The previous year, McConnell had refused to give Merrick Garland, President Obama’s nominee, even a hearing on the manufactured grounds that it was the beginning of an election year and the next president should make the choice. That resulted in the installation of Neil Gorsuch once Trump was elected and the installation of Brett Kavanaugh only two months after Justice Anthony Kennedy retired. Ultraconservatives Gorsuch, Kavanaugh and Barrett are young enough that they will surely influence the Court’s decisions for decades to come.

As a result, liberals have become concerned that 83-year-old Justice Stephen Breyer, though currently healthy, could die at a time when Republicans control the Senate, resulting in appointment of yet a seventh right-wing judge. This would make the conservative sway on the Court even more lopsided.

Thus, near the end of the Court’s term in June, I wrote on the pressure for Breyer to resign while a Democratic administration could replace him. At that time, Breyer was resisting, arguing that the Supreme Court is not political, and that “The more the political fray is hot and intense, the more we stay out of it.”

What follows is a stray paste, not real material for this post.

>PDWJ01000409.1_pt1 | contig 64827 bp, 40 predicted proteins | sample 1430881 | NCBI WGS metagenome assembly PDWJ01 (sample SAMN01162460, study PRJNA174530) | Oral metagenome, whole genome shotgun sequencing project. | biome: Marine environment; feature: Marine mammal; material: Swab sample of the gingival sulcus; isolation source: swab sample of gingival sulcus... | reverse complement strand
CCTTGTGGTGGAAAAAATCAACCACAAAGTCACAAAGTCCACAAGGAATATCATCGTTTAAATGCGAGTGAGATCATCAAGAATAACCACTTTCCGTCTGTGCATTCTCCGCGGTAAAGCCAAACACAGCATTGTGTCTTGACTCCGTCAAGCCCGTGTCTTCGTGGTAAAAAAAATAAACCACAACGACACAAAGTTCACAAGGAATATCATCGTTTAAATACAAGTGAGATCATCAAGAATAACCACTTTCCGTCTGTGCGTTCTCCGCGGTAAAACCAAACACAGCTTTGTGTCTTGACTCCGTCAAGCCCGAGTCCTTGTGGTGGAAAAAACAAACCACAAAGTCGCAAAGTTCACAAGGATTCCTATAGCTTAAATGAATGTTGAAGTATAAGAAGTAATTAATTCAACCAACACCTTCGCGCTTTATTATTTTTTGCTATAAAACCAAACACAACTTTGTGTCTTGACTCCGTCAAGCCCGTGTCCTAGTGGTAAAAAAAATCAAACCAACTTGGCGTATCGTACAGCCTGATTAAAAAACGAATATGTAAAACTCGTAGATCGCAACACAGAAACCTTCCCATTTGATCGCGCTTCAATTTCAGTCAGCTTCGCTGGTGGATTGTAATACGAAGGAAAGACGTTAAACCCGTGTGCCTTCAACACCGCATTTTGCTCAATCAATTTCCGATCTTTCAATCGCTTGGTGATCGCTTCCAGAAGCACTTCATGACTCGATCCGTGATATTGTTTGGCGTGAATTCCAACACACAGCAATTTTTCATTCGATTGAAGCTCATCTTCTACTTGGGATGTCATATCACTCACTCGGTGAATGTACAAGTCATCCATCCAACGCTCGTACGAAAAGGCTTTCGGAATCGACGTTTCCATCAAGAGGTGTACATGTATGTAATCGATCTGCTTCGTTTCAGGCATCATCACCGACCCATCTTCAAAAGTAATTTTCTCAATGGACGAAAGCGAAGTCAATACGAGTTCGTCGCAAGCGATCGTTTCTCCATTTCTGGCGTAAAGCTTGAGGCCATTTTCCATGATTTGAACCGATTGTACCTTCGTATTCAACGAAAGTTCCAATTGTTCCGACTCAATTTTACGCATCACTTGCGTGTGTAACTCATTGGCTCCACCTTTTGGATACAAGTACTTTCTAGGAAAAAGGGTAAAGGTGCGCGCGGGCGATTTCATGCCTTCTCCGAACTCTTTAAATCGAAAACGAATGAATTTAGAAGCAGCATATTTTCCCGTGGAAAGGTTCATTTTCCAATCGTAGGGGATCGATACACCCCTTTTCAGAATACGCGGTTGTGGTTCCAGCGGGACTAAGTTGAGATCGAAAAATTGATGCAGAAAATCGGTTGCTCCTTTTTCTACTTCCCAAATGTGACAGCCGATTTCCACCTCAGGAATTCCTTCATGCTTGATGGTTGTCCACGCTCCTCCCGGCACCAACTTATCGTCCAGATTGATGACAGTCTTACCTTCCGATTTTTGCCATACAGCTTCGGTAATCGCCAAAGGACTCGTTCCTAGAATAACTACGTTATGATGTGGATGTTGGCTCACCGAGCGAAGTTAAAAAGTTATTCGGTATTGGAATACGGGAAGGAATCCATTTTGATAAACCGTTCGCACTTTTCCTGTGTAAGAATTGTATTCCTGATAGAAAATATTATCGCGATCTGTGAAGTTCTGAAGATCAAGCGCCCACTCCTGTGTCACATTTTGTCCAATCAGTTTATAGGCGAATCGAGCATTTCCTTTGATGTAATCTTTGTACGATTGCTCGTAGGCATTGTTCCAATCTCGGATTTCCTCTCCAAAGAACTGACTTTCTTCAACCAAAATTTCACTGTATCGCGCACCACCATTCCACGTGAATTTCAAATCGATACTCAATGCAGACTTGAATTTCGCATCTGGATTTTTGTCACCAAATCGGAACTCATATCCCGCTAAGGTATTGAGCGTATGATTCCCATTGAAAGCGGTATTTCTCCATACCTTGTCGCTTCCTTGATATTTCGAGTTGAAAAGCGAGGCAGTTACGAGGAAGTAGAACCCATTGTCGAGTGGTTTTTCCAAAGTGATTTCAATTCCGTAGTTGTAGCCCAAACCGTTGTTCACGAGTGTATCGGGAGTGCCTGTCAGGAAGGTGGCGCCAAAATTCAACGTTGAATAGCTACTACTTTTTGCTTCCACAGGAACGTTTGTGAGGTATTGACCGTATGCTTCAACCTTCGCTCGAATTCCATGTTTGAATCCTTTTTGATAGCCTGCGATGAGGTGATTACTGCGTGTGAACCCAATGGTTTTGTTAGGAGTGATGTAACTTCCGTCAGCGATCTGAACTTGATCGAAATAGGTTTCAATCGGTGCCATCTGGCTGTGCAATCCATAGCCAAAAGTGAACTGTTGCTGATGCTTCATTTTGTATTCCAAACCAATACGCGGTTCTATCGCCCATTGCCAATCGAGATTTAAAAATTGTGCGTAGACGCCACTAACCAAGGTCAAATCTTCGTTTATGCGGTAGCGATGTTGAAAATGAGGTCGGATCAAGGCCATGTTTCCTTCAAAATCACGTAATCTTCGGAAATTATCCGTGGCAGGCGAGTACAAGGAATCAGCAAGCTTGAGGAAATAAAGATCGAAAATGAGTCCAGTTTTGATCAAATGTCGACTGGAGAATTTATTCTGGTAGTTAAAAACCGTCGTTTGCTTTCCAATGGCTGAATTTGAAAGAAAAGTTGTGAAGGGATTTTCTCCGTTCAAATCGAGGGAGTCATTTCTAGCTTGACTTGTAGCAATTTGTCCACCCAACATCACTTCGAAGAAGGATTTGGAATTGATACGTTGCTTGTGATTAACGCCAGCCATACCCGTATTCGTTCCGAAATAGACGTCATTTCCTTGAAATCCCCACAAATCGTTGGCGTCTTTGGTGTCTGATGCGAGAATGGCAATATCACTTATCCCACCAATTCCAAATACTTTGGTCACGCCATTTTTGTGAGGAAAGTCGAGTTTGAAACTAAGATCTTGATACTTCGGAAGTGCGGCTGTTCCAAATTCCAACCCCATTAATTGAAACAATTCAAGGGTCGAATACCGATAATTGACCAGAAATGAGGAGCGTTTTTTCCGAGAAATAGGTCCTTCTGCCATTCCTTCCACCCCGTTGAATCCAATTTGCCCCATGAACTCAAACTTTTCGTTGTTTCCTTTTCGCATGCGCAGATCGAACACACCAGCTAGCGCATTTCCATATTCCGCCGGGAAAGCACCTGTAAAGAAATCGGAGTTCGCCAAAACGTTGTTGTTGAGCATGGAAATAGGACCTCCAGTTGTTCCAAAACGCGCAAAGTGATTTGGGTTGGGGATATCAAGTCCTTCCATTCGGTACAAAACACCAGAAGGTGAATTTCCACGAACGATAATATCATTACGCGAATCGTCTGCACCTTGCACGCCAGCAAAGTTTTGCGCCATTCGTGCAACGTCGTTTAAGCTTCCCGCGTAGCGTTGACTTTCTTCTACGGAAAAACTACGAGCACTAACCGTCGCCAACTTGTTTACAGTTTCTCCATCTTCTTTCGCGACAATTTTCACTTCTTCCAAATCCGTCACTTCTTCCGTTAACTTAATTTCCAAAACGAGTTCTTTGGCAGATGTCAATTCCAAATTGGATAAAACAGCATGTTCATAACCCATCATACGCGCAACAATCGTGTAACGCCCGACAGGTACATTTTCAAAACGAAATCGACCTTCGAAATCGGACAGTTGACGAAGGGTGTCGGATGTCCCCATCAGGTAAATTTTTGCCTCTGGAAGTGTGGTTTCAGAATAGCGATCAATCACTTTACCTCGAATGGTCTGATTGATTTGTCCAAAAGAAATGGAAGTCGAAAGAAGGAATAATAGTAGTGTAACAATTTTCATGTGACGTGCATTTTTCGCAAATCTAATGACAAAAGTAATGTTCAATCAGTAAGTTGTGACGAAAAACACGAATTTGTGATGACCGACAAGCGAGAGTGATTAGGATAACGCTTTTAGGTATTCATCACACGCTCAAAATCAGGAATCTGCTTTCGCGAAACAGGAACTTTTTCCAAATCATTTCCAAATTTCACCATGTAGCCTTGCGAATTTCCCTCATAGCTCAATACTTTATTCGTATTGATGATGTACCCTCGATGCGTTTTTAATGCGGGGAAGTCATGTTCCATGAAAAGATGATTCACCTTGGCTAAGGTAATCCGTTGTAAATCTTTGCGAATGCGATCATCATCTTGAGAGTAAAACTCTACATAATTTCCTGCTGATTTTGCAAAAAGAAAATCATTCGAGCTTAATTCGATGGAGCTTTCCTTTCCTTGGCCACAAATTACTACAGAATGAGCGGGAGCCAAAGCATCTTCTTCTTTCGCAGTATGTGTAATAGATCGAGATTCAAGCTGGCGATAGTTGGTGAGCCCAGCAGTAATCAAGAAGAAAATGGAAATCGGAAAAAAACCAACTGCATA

I wrote that for Justice Breyer to act like the Supreme Court is nonpolitical and that his decision about retiring should take no notice of the political needs or future of the country—especially at a moment when democracy is fighting for its life—is intellectually dishonest.

Though I greatly doubt Breyer ever saw my article, it looks like he is now rethinking his position on retirement. In an August 27 interview with CNN, Breyer said that the emphasis on an apolitical court doesn’t necessarily apply to retirements. Breyer also noted a statement by Justice Antonin Scalia that the latter didn’t want someone appointed who would reverse everything he had done during his time on the court.

I still think Breyer is living in a dream world if he perceives the Court as a nonpolitical entity. But if he decides that does not apply to retirements—I’ll take it.

The Direct Assault on Democracy:

In October of last year, I wrote about Trump and his henchmen purging voter rolls, limiting the number of polling places, and preventing timely delivery of absentee ballots by the U.S. Postal Service. Some partisans even set up fake deposit boxes to steal absentee ballots delivered in person.

Even back then, Trump was encouraging organized right-wing armed groups and white supremacist vigilantes who had plotted to kidnap and kill various democratic leaders, to go armed to the polls to intimidate voters.

When Biden won despite these fascistic tactics, Trump and his minions accused the Democrats of doing what Trump and the Republicans had actually attempted to do: rig the election.